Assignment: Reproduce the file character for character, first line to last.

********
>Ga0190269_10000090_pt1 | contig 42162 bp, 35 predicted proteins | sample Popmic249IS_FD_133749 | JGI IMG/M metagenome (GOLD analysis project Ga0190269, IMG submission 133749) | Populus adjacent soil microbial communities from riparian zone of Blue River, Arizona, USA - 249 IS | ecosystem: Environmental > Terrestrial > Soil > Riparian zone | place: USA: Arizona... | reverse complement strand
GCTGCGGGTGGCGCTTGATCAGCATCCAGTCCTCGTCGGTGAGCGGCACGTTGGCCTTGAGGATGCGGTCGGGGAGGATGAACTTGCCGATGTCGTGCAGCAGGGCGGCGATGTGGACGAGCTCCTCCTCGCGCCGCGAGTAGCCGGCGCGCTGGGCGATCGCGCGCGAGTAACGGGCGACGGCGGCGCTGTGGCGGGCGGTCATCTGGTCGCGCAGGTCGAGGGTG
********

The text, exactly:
>Ga0190269_10000090_pt1 | contig 42162 bp, 35 predicted proteins | sample Popmic249IS_FD_133749 | JGI IMG/M metagenome (GOLD analysis project Ga0190269, IMG submission 133749) | Populus adjacent soil microbial communities from riparian zone of Blue River, Arizona, USA - 249 IS | ecosystem: Environmental > Terrestrial > Soil > Riparian zone | place: USA: Arizona... | reverse complement strand
GCTGCGGGTGGCGCTTGATCAGCATCCAGTCCTCGTCGGTGAGCGGCACGTTGGCCTTGAGGATGCGGTCGGGGAGGATGAACTTGCCGATGTCGTGCAGCAGGGCGGCGATGTGGACGAGCTCCTCCTCGCGCCGCGAGTAGCCGGCGCGCTGGGCGATCGCGCGCGAGTAACGGGCGACGGCGGCGCTGTGGCGGGCGGTCATCTGGTCGCGCAGGTCGAGGGTG